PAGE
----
Q—When you DO know something is true and you choose to ignore it – you will mess up your life: Judy is very aware of the fact that Michael can be self-absorbed.  She’s always testing him to see if he’ll act differently this time.  She’s ignoring the fact that he is self-absorbed, and creating problems for herself. If she had acknowledged that Mike tends to be self-absorbed, she would have asked him to wait to shower until after he picked up her mother.  It’s common for people to ignore knowledge of unpleasantness. We don’t want to be confronted with unpleasant things we wish were different. That’s why we avoid and impulsively ignore them, and that’s what Judy did. She ignored a piece of information that she knows because it is an unpleasant piece of information.  MindFulChoice recognizes that a person’s choices are often not “good vs. bad” but, rather, “bad vs. worse.” Judy had a choice. She could recognize Mike’s self-absorption and articulate and define for him that he had to be thoughtful, but that was a disappointing option because she would need to tell him to be thoughtful.  On the other hand, she could give him the choice to be thoughtful or not, without any guidance, and be even more disappointed when he fails. That was the choice that she ultimately made.

5. MindFulChoice Intervention

I reviewed with Judy the tipping point in this incident, which was when she told Mike that he could shower first and then pick up her mother.  I pointed out to Judy that if she told Mike to pick up her mother first, this whole incident would not have happened. When we discussed what her objective in changing her primary focus was, she admitted that she is so frustrated about how Mike is not helpful that it overrides her judgement.  The distress she feels because she sees Mike as being unhelpful interferes with her decision-making.

6. Results

What I achieved with Judy was giving her greater clarity on her actions and decisions can be dysfunctional.  Together, we also identified other decisions she could have made and recognized other issues that she needs to address—specifically, her issue with her husband’s lack of empathy.  What Judy still needs to work on is how to deal with her unmet needs. We were able to recognize that her impulsive shift from one primary objective to a secondary objective shows that her unmet needs are beginning to interfere with her ability to make effective decisions.  They are functioning as noise in her decision-making process. The result is that we were able to clarify the noise that intrudes on her ability to meet her objectives. We are currently still working on the noise.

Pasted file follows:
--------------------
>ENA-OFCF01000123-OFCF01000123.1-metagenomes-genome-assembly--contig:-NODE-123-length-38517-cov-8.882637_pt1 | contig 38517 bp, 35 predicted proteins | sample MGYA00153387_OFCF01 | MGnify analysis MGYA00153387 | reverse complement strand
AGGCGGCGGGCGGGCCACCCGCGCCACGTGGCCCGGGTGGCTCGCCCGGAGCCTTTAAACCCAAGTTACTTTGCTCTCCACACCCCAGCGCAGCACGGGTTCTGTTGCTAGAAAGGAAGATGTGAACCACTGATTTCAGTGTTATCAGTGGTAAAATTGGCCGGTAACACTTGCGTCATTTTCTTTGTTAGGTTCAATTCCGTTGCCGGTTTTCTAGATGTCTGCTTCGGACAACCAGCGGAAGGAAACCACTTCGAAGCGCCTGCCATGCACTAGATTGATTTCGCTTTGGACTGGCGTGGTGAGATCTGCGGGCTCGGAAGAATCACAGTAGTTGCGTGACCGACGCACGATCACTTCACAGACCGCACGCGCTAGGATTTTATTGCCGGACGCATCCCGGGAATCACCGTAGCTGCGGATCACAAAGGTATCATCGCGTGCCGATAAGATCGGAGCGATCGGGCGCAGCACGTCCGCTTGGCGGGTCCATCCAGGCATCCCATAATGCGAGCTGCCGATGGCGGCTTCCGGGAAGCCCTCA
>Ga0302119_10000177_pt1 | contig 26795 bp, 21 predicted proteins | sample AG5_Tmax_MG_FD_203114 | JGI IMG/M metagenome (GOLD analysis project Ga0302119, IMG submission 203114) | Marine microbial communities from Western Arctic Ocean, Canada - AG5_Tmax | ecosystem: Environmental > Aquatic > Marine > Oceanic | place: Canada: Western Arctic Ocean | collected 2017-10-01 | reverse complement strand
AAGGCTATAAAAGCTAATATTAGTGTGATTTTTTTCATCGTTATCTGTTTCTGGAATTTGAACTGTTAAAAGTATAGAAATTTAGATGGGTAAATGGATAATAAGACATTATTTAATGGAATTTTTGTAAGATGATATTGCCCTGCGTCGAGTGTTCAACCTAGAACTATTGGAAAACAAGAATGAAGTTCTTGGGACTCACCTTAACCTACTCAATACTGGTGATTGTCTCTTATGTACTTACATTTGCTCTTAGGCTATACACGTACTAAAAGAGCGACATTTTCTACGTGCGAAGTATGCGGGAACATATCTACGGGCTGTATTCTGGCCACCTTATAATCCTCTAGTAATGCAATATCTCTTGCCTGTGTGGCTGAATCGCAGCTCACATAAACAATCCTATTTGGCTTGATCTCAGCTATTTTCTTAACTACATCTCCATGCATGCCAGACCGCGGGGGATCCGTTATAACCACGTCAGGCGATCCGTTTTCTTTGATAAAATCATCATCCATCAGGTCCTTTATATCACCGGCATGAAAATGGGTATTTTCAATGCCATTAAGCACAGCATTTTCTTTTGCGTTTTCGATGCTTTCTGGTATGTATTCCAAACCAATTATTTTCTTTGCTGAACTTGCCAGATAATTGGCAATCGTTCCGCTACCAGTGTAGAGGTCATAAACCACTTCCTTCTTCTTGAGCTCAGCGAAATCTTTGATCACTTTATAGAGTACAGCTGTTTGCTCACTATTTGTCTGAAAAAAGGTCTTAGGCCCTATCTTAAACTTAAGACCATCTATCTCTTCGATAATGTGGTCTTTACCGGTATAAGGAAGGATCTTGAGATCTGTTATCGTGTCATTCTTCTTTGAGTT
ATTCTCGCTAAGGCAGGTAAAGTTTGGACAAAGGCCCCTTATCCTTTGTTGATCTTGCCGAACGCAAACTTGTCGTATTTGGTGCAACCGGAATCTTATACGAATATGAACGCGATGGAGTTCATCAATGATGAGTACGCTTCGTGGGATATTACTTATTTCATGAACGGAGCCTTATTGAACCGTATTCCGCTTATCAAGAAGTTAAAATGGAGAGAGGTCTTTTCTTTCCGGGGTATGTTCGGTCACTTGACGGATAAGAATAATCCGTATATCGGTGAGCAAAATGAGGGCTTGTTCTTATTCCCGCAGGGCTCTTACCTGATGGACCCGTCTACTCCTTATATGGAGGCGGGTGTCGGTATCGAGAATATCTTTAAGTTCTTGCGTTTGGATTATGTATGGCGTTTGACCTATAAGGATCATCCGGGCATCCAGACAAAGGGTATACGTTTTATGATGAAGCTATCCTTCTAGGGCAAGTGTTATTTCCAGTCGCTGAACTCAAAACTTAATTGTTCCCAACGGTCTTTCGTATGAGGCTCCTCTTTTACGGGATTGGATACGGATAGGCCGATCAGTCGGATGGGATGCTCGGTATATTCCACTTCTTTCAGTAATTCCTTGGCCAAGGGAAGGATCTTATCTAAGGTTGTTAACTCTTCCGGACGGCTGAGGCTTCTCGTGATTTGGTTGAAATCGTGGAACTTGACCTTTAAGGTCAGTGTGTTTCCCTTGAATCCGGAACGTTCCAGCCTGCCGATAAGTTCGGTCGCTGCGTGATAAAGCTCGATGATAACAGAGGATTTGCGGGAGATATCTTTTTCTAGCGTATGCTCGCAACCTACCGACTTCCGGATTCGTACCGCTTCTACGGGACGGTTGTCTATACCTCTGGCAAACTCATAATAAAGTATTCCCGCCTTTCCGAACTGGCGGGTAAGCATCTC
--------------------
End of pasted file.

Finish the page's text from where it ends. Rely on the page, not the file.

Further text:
What MindFulChoice does is a process, and it’s an ongoing process, meaning that you’re never done.  You learn how to live better. You learn to recognize sources of unhappiness, and to find better ways to reach goals, but you’re never done.  It’s a way of life.

7. Comparison to Other Methods

I helped Judy identify her objective—she wanted to reduce her stress level when she asked Mike to pick up her mother.  When he asked if he could take a shower first instead, the thought process that she had involved reviewing her objective.  She saw an opportunity to see if he’d be nice to her, and that became her new objective. Trying to get him to be nice to her was a reasonable objective, but she did it impulsively.  She didn’t tell him that it was her new objective. That set the stage for conflict.

Examining the process of what happened, we also identified her impulsivity.  We looked at the situation from the perspective of whether her actions advanced or detracted from her primary objective.  In trying to get her husband to be nice to her, she made her secondary objective her primary one. We were also able to see how this impulsive change in her objective influenced her feelings and her actions.  MindFulChoice helps people manage impulsivity and inattention. Other methods focus on feelings, hurts, and the past. They would focus on problem perseveration. Looking at how the problem is created and the experience of the problem, they would focus on the past as the source of the current problem.  It’s not that MindFulChoice ignores the past, but its approach is that if the past has meaning, then let’s find the best way to deal with that past. Sometimes the best way to deal with the past is acceptance.  

Mike is not going to be emotionally satisfying or empathic to the degree that Judy wants him to be.  It will be frustrating for Judy to try to get him to be, whenever she tries it. Now, if someone came to a MindFulChoice professional with the problem of not having an emotionally satisfying partner, MindFulChoice does have solutions for addressing it, but that isn’t the problem presenting here.  Judy is constantly trying to undo the past; she is focused on the past.

She won’t get the emotional satisfaction she wants from Mike, but she can get other things from him, and from other people.  Other methods would focus on addressing hurts and feelings from the past, and on validating and reaffirming Judy’s reasonable desire for an empathic partner.  MindFulChoice doesn’t see that as the best solution.